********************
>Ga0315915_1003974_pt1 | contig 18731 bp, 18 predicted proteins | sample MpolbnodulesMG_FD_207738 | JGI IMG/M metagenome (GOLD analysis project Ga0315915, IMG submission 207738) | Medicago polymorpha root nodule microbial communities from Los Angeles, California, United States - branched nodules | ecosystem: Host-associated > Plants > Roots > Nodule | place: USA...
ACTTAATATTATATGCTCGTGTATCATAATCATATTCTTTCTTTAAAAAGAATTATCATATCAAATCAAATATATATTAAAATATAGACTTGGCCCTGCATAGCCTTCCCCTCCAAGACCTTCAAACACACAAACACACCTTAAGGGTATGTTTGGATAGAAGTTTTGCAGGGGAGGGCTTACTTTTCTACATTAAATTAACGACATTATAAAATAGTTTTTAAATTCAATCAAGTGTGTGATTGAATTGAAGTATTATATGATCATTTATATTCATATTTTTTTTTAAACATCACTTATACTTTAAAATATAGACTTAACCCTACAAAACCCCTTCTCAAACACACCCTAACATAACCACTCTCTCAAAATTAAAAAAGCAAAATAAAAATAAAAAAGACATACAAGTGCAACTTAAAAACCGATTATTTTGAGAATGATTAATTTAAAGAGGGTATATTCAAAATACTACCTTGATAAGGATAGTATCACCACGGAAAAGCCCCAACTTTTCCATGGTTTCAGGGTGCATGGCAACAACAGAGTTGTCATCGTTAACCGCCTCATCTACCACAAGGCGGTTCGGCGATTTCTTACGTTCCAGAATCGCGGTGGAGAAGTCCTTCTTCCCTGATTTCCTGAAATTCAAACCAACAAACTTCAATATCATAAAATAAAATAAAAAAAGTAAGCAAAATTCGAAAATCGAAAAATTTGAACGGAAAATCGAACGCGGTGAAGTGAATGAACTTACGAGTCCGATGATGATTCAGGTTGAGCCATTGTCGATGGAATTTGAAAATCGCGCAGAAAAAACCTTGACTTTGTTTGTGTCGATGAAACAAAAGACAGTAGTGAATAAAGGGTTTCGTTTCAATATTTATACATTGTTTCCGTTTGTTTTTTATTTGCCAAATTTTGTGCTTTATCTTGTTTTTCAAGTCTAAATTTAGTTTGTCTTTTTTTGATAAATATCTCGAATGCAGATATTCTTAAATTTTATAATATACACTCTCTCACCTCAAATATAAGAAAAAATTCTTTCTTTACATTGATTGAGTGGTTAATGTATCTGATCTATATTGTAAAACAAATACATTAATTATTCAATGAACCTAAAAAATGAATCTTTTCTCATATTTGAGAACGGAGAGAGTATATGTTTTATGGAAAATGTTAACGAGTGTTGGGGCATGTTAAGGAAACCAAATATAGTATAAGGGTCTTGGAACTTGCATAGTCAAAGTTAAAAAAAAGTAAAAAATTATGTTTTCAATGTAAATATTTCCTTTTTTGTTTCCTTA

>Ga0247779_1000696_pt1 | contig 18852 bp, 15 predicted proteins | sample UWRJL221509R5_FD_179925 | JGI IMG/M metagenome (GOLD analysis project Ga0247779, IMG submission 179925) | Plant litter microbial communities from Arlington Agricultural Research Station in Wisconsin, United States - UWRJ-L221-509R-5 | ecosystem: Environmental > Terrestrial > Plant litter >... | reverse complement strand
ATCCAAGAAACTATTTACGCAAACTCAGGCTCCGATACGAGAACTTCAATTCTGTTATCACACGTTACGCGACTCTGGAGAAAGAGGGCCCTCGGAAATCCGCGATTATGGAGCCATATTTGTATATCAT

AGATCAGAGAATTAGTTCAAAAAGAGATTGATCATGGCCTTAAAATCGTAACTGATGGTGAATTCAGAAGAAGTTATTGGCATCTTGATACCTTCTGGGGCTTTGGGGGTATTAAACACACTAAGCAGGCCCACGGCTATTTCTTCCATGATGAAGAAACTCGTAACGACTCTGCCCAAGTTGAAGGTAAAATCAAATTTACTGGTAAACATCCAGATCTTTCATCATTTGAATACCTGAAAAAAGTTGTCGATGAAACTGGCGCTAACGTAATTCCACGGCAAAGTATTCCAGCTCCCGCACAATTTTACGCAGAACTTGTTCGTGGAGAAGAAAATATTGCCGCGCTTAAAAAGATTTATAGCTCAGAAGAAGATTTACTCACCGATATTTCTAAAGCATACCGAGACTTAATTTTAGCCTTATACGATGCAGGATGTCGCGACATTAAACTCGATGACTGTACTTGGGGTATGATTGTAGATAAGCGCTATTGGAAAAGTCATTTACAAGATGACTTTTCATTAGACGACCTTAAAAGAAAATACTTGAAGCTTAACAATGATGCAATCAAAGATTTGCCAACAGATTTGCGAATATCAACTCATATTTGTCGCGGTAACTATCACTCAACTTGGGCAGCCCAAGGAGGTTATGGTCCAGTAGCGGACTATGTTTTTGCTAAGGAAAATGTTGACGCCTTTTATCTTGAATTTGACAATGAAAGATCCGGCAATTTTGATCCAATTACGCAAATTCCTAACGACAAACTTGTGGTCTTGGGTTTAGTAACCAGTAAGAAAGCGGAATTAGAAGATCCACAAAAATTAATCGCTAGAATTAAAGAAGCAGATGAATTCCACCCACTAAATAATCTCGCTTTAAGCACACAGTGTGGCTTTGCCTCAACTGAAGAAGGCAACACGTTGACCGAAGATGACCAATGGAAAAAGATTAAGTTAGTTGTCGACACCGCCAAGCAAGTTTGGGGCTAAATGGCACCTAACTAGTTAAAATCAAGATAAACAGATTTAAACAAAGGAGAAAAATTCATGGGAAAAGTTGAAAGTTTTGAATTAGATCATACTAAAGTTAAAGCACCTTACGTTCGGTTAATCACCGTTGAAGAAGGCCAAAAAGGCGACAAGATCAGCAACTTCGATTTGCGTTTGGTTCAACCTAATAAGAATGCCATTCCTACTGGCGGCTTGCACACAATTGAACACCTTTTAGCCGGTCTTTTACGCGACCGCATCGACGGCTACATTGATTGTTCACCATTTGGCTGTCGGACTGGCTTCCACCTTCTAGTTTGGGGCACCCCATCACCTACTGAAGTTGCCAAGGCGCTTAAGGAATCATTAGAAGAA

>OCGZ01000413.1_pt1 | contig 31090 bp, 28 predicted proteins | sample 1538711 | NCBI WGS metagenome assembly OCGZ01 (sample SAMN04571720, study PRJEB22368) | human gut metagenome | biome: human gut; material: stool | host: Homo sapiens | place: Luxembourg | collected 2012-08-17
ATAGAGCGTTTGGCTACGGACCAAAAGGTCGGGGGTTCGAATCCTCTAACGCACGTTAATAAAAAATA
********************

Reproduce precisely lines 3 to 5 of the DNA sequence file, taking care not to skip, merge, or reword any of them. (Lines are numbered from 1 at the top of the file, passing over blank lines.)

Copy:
>Ga0247779_1000696_pt1 | contig 18852 bp, 15 predicted proteins | sample UWRJL221509R5_FD_179925 | JGI IMG/M metagenome (GOLD analysis project Ga0247779, IMG submission 179925) | Plant litter microbial communities from Arlington Agricultural Research Station in Wisconsin, United States - UWRJ-L221-509R-5 | ecosystem: Environmental > Terrestrial > Plant litter >... | reverse complement strand
ATCCAAGAAACTATTTACGCAAACTCAGGCTCCGATACGAGAACTTCAATTCTGTTATCACACGTTACGCGACTCTGGAGAAAGAGGGCCCTCGGAAATCCGCGATTATGGAGCCATATTTGTATATCAT

AGATCAGAGAATTAGTTCAAAAAGAGATTGATCATGGCCTTAAAATCGTAACTGATGGTGAATTCAGAAGAAGTTATTGGCATCTTGATACCTTCTGGGGCTTTGGGGGTATTAAACACACTAAGCAGGCCCACGGCTATTTCTTCCATGATGAAGAAACTCGTAACGACTCTGCCCAAGTTGAAGGTAAAATCAAATTTACTGGTAAACATCCAGATCTTTCATCATTTGAATACCTGAAAAAAGTTGTCGATGAAACTGGCGCTAACGTAATTCCACGGCAAAGTATTCCAGCTCCCGCACAATTTTACGCAGAACTTGTTCGTGGAGAAGAAAATATTGCCGCGCTTAAAAAGATTTATAGCTCAGAAGAAGATTTACTCACCGATATTTCTAAAGCATACCGAGACTTAATTTTAGCCTTATACGATGCAGGATGTCGCGACATTAAACTCGATGACTGTACTTGGGGTATGATTGTAGATAAGCGCTATTGGAAAAGTCATTTACAAGATGACTTTTCATTAGACGACCTTAAAAGAAAATACTTGAAGCTTAACAATGATGCAATCAAAGATTTGCCAACAGATTTGCGAATATCAACTCATATTTGTCGCGGTAACTATCACTCAACTTGGGCAGCCCAAGGAGGTTATGGTCCAGTAGCGGACTATGTTTTTGCTAAGGAAAATGTTGACGCCTTTTATCTTGAATTTGACAATGAAAGATCCGGCAATTTTGATCCAATTACGCAAATTCCTAACGACAAACTTGTGGTCTTGGGTTTAGTAACCAGTAAGAAAGCGGAATTAGAAGATCCACAAAAATTAATCGCTAGAATTAAAGAAGCAGATGAATTCCACCCACTAAATAATCTCGCTTTAAGCACACAGTGTGGCTTTGCCTCAACTGAAGAAGGCAACACGTTGACCGAAGATGACCAATGGAAAAAGATTAAGTTAGTTGTCGACACCGCCAAGCAAGTTTGGGGCTAAATGGCACCTAACTAGTTAAAATCAAGATAAACAGATTTAAACAAAGGAGAAAAATTCATGGGAAAAGTTGAAAGTTTTGAATTAGATCATACTAAAGTTAAAGCACCTTACGTTCGGTTAATCACCGTTGAAGAAGGCCAAAAAGGCGACAAGATCAGCAACTTCGATTTGCGTTTGGTTCAACCTAATAAGAATGCCATTCCTACTGGCGGCTTGCACACAATTGAACACCTTTTAGCCGGTCTTTTACGCGACCGCATCGACGGCTACATTGATTGTTCACCATTTGGCTGTCGGACTGGCTTCCACCTTCTAGTTTGGGGCACCCCATCACCTACTGAAGTTGCCAAGGCGCTTAAGGAATCATTAGAAGAA